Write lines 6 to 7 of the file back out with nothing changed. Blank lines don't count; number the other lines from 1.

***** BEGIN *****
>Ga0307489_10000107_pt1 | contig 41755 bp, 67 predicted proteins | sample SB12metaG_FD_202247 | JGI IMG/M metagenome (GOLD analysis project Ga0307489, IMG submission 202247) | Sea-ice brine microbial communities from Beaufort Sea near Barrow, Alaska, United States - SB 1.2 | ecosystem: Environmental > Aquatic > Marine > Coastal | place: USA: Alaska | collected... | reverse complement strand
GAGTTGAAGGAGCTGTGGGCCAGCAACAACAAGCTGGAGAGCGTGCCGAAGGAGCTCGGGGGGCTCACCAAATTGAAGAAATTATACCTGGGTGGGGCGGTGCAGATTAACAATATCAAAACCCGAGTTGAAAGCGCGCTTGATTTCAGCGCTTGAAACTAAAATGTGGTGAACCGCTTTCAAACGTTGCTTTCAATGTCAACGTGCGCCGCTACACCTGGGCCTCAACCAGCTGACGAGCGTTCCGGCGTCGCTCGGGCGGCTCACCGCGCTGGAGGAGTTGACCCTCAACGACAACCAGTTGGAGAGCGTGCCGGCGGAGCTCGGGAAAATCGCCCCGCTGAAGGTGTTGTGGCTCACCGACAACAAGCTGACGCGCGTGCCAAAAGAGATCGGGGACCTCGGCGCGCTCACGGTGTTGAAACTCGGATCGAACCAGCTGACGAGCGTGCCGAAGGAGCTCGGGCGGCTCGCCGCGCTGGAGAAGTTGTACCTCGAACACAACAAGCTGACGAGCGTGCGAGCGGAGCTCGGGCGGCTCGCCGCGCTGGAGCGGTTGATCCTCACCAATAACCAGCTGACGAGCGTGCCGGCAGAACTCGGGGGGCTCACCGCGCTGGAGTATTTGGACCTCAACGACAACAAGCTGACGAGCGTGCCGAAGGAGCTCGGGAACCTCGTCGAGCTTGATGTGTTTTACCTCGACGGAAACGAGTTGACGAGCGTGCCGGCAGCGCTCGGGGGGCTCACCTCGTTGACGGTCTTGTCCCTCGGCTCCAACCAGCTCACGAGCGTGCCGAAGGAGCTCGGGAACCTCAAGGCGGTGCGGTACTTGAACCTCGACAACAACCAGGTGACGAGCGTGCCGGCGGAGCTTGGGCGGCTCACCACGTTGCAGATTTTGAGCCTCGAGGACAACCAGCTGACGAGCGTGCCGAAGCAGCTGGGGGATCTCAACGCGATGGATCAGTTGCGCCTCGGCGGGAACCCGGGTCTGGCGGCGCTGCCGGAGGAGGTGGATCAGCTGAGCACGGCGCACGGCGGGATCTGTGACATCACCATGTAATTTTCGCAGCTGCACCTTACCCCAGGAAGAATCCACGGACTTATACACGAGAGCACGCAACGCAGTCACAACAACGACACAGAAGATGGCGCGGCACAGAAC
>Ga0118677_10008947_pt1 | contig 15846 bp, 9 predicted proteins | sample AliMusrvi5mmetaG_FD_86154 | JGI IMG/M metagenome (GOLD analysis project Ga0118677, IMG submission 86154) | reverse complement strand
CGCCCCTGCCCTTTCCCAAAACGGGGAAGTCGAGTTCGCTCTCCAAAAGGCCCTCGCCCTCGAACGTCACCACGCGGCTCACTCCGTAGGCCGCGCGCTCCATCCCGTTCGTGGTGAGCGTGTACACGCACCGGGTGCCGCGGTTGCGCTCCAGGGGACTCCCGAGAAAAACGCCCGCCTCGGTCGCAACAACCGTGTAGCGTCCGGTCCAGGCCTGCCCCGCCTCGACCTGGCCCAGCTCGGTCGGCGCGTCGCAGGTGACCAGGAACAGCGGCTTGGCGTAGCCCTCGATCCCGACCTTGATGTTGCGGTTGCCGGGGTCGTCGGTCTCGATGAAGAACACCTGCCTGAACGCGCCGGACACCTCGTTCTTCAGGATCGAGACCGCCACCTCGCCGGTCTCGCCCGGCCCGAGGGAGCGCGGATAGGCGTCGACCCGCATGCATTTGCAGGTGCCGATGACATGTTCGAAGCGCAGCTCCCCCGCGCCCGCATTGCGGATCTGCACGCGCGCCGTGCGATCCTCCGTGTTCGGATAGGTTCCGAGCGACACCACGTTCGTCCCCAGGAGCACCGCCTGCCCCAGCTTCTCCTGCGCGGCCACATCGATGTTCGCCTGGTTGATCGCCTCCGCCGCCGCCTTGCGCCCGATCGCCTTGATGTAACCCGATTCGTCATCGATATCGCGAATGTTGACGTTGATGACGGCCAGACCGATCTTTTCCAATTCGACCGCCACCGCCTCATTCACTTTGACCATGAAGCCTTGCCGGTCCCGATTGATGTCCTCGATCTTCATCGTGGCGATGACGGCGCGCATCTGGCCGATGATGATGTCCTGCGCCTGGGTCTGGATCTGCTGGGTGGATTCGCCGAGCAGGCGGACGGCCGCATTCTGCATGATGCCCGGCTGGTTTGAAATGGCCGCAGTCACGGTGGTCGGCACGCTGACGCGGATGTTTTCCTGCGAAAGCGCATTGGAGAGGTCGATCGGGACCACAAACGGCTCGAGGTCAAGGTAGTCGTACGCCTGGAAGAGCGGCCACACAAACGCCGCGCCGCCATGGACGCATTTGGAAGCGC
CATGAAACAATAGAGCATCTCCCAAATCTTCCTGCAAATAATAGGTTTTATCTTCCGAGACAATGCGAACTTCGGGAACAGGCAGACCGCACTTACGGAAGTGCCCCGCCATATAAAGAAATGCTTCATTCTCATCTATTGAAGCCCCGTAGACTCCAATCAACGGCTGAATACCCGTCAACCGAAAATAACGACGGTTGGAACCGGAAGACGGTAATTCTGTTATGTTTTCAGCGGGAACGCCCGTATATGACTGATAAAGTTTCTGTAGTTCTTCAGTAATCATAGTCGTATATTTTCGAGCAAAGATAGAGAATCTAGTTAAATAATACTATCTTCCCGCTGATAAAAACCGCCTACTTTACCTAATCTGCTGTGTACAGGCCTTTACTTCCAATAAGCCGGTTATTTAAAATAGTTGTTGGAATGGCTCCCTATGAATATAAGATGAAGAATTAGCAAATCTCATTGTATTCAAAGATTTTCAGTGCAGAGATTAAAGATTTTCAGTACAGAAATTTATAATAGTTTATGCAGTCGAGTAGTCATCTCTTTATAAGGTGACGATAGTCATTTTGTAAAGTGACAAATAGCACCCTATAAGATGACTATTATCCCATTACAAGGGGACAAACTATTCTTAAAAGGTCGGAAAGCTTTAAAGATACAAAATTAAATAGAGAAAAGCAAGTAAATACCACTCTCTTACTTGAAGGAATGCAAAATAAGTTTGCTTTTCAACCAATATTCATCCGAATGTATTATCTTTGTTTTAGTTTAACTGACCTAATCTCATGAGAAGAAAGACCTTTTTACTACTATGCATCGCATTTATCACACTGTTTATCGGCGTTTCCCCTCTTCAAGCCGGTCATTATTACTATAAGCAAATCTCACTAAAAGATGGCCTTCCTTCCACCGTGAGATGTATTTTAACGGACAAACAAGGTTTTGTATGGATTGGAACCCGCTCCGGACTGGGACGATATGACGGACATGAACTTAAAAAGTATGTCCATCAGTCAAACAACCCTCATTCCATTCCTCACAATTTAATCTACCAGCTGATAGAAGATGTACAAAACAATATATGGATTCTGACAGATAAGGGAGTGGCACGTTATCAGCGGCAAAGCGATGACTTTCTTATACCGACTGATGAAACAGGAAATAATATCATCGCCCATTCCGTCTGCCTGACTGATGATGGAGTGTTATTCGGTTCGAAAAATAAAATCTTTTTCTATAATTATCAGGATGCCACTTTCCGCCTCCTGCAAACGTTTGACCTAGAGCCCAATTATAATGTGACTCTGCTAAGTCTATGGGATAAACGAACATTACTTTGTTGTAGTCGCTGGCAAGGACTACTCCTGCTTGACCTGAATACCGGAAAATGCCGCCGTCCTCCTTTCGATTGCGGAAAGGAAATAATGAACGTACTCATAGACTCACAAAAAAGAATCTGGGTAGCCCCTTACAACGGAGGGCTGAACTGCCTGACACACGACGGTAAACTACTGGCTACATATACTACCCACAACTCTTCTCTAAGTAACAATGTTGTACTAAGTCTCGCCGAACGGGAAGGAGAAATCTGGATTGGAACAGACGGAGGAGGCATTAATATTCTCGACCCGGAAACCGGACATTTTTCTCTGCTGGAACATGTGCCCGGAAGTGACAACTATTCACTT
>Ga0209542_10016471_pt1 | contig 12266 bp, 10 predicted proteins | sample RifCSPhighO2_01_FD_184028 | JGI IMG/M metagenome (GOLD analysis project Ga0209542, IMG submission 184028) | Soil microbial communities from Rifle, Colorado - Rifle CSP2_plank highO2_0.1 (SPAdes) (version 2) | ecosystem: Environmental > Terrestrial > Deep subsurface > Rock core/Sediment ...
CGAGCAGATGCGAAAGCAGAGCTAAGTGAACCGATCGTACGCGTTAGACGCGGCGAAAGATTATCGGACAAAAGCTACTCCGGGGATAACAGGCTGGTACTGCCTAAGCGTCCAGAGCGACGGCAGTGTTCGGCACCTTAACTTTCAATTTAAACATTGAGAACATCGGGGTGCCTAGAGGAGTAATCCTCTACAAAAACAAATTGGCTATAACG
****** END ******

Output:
>Ga0209542_10016471_pt1 | contig 12266 bp, 10 predicted proteins | sample RifCSPhighO2_01_FD_184028 | JGI IMG/M metagenome (GOLD analysis project Ga0209542, IMG submission 184028) | Soil microbial communities from Rifle, Colorado - Rifle CSP2_plank highO2_0.1 (SPAdes) (version 2) | ecosystem: Environmental > Terrestrial > Deep subsurface > Rock core/Sediment ...
CGAGCAGATGCGAAAGCAGAGCTAAGTGAACCGATCGTACGCGTTAGACGCGGCGAAAGATTATCGGACAAAAGCTACTCCGGGGATAACAGGCTGGTACTGCCTAAGCGTCCAGAGCGACGGCAGTGTTCGGCACCTTAACTTTCAATTTAAACATTGAGAACATCGGGGTGCCTAGAGGAGTAATCCTCTACAAAAACAAATTGGCTATAACG